Twenty three People in Three Boats
Amarendra Chakravorty


Early in the morning on January 11, 2000 when we were taking the elephant ride in the Corbett National Park, we had suddenly come across the half-eaten kill of a tiger in the forest– only the sambar's head was visible beneath the cover of dry leaves and branches. It was so perfectly hidden that anybody would think it was done by man. The mahouts too were surprised to see it. They said that they had never seen a tiger hide its kill so perfectly. I only remembered that last evening I had taken a picture of a sambar when in the softly fading light Corbett National Park not only looked secretive but mystic as well.
     I was staying in the old Forest Guest House at Dhikala, inside the jungle. That itself was an experience.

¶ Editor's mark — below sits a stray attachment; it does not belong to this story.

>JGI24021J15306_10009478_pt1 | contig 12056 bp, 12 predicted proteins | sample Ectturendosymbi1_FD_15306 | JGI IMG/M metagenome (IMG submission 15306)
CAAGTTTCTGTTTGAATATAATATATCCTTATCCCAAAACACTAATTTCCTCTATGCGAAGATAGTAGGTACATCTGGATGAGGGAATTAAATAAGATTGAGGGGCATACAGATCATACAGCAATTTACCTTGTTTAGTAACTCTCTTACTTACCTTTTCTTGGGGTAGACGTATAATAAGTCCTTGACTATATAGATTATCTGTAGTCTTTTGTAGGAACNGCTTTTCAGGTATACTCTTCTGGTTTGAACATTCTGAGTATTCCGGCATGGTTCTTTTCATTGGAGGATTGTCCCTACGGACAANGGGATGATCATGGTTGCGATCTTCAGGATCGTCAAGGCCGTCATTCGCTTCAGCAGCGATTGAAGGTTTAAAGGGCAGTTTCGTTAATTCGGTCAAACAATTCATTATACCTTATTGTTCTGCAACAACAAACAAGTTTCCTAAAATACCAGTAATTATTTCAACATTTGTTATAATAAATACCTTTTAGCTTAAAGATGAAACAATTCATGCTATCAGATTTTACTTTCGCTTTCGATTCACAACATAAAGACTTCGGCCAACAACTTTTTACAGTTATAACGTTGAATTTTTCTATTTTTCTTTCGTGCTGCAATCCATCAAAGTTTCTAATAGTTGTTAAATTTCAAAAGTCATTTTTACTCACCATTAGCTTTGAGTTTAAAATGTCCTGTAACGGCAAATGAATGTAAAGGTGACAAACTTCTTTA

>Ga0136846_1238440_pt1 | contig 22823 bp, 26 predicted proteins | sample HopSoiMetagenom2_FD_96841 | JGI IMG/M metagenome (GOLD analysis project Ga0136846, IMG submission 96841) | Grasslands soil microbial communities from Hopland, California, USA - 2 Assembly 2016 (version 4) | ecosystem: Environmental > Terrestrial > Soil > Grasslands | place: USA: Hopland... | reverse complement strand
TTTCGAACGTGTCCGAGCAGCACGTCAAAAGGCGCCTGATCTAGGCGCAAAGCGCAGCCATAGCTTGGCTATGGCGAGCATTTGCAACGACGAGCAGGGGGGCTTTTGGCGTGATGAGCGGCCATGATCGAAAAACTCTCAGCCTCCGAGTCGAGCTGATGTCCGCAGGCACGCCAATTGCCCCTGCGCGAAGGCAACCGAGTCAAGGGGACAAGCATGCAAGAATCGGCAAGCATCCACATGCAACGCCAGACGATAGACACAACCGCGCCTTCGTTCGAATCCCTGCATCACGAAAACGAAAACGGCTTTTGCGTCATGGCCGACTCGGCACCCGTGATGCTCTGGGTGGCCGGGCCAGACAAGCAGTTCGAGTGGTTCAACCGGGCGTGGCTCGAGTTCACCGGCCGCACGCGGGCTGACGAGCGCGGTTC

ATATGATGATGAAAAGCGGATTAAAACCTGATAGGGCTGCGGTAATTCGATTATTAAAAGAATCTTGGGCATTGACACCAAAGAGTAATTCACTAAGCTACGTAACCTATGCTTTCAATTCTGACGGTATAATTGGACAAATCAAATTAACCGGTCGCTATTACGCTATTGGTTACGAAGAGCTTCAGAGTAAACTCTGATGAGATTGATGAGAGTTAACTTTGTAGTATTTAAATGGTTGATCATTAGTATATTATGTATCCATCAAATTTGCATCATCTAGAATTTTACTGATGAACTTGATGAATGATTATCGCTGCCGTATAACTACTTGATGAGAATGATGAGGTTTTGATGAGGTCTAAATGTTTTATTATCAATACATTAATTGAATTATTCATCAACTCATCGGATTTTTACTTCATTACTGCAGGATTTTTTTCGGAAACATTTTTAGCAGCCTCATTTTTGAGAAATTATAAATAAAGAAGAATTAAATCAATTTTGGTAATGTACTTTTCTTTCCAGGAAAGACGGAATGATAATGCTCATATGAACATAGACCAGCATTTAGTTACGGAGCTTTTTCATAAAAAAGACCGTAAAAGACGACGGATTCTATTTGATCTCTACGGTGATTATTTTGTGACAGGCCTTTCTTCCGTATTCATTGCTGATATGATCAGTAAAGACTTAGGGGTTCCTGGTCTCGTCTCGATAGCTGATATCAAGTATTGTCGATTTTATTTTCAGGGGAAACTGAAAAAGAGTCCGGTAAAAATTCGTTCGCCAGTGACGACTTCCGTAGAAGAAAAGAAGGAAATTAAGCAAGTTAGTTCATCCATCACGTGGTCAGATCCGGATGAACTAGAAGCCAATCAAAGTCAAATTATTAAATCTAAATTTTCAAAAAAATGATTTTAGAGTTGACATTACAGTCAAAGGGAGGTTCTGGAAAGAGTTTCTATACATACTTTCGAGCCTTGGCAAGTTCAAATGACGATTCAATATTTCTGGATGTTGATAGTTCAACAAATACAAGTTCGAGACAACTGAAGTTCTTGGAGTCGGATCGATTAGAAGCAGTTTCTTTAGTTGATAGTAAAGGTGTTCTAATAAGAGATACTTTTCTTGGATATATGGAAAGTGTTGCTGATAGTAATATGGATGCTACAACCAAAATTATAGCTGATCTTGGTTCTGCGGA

The two nights preceeding our night stay at Jim Corbett National Park in Nainital district, were spent at Haridwar, in the lap of the Ganga– in the tourist bungalow. One day we were seeing quintessential India reflected in the waters of the Ganga flowing since the mythical days, another day we are experiencing the pure fragrance of Mother Earth in the primordial forest– gaining such fundamental and deep feeling while travelling is not an everyday experience. From Haridwar, Jim Corbett National Park is 225 km via Ramnagar.

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